The Ambassador Dining Room looked the same last Thursday night as it had for nearly three decades.
John B. Bottcher, the restaurant's owner, was presiding as usual over the dining room with an old world elegance from its gilt-framed paintings, dark wood accents and muted colors. The customers, the majority with gray hair, knew their crab cake would be made with large lumps of crab meat, the whipped potatoes would taste the same as they always have and the mood would be as quiet and genteel as old Baltimore can be. To the regulars, the Ambassador, in the Canterbury Road apartment building, is more than a restaurant it's a private club where everyone knows their names and favorite cocktails.
But Thursday was the end of an era. A complimentary slice of yellow cake with chocolate icing for each diner and a folded yellow note with gold seal on each of the tables marked the transition.
John Bottcher, who was beginning his 29th year at the Ambassador, announced in the note that he has sold the restaurant to Jeffrey Crise and John Feldbush, two young men with hotel and private club experience who say they hope to carry on the culinary tradition that has been virtually unchanged since the dining room opened in 1931.
"I'll miss it," says the 58-year-old Mr. Bottcher. "These have been happy years. The nicest people in the world have come through these doors. I have a rapport with these customers. And they feel like they own the place. If something isn't right they could tell me about it and I would try to correct it. And I hope it will stay that way."
Mr. Bottcher, who says he can no longer keep up the pace of a 60-hour work week, wanted to find the right people to continue the Ambassador legacy. He thinks he has found them in Mr. Crise and Mr. Feldbush. Mr. Crise, a graduate of the prestigious Culinary Institute of America, has been a chef at the Elkridge Country Club and the L'Hirondelle Club. Mr. Feldbush has been catering director or banquet manager for Omni, Marriott and Sheraton hotels.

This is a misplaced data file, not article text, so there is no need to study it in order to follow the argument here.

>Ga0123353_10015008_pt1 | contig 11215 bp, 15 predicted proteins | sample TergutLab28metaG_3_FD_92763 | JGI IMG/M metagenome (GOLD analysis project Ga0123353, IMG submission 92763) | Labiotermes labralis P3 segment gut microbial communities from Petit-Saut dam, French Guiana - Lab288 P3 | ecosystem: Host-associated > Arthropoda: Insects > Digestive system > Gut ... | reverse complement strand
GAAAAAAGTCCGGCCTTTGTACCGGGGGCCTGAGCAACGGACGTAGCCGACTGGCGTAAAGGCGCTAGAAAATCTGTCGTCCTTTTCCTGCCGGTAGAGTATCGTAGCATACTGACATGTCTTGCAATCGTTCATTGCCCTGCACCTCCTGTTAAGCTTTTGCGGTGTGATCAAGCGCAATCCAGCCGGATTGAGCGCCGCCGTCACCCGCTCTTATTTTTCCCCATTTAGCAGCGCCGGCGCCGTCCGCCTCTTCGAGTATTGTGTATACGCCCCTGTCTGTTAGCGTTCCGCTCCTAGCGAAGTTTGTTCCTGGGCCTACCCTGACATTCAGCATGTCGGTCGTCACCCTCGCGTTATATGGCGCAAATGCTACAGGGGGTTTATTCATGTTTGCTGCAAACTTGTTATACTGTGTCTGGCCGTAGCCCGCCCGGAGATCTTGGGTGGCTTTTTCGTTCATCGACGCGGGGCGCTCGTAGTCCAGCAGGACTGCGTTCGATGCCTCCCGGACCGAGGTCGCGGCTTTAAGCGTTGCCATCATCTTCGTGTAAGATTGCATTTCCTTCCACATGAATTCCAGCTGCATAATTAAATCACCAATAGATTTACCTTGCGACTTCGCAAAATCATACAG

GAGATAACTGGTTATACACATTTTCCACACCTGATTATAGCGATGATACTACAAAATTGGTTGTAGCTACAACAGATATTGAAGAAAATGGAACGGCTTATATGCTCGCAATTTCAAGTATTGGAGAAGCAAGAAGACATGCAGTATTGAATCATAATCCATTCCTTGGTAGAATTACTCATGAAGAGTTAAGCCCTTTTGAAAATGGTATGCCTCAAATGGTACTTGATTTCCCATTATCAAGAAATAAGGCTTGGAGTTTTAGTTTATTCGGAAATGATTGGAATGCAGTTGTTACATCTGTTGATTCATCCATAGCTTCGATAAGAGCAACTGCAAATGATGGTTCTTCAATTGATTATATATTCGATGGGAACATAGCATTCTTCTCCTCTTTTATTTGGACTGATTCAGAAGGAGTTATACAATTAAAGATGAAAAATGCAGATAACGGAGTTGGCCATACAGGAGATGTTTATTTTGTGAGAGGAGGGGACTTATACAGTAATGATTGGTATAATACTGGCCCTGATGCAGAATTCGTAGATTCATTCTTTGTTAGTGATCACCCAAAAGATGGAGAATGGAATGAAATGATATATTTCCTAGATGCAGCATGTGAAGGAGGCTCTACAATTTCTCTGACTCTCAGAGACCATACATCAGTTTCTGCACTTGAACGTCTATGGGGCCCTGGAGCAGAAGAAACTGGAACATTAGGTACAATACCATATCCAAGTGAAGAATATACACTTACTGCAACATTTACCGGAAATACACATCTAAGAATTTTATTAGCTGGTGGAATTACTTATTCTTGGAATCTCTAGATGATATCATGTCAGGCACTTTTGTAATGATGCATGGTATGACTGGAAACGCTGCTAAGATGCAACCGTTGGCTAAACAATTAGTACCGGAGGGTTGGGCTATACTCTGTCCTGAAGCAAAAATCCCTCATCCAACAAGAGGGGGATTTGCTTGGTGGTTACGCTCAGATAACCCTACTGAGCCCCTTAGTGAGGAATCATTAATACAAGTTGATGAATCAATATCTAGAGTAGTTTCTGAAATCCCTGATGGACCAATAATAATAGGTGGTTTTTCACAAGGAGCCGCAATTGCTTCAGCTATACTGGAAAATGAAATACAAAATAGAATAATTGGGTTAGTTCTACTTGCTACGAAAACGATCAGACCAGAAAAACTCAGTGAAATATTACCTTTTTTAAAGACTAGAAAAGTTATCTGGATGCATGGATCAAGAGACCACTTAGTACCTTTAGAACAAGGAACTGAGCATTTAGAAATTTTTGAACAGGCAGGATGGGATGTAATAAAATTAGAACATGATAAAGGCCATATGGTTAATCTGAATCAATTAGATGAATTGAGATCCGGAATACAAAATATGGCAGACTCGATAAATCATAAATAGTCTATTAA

The partners say they would like to open the courtyard for lunch, private parties and wedding receptions. The restaurant, which now stops serving at 8 p.m., will probably be open to 9 or 10 p.m. weekdays and 10 or 11 p.m. on weekends. And there may be a Sunday buffet in the future.
Meanwhile, Mr. Bottcher says he's going to rest for a couple of months, stay in town and eventually find a less demanding job. And he remains nostalgic about leaving the grand dame of Baltimore restaurants.
"There wasn't any place like it in the '30s," he says wistfully, "and there still isn't."
If you're Jewish you love it as a celebration of your culture. If you're not, you'll have a great opportunity to learn about another way of life. The event: The first Baltimore-Washington Jewish Food & Life Expo 11 a.m. to 9 p.m. Sunday at the Pikesville Armory, 610 Reisterstown Road.
"We decided to establish an Expo in the Baltimore-Washington area because we felt it was a way to express Jewish culture and heritage in a fun and entertaining way," said Rabbi Sholomo Porter, director of the sponsoring Etz Chaim Center for Jewish Studies.
Tickets are $5 for adults and $2.50 for children under 12. For information or to purchase tickets in advance, call 764-1553. Proceeds will go toward the Etz Chaim Center.
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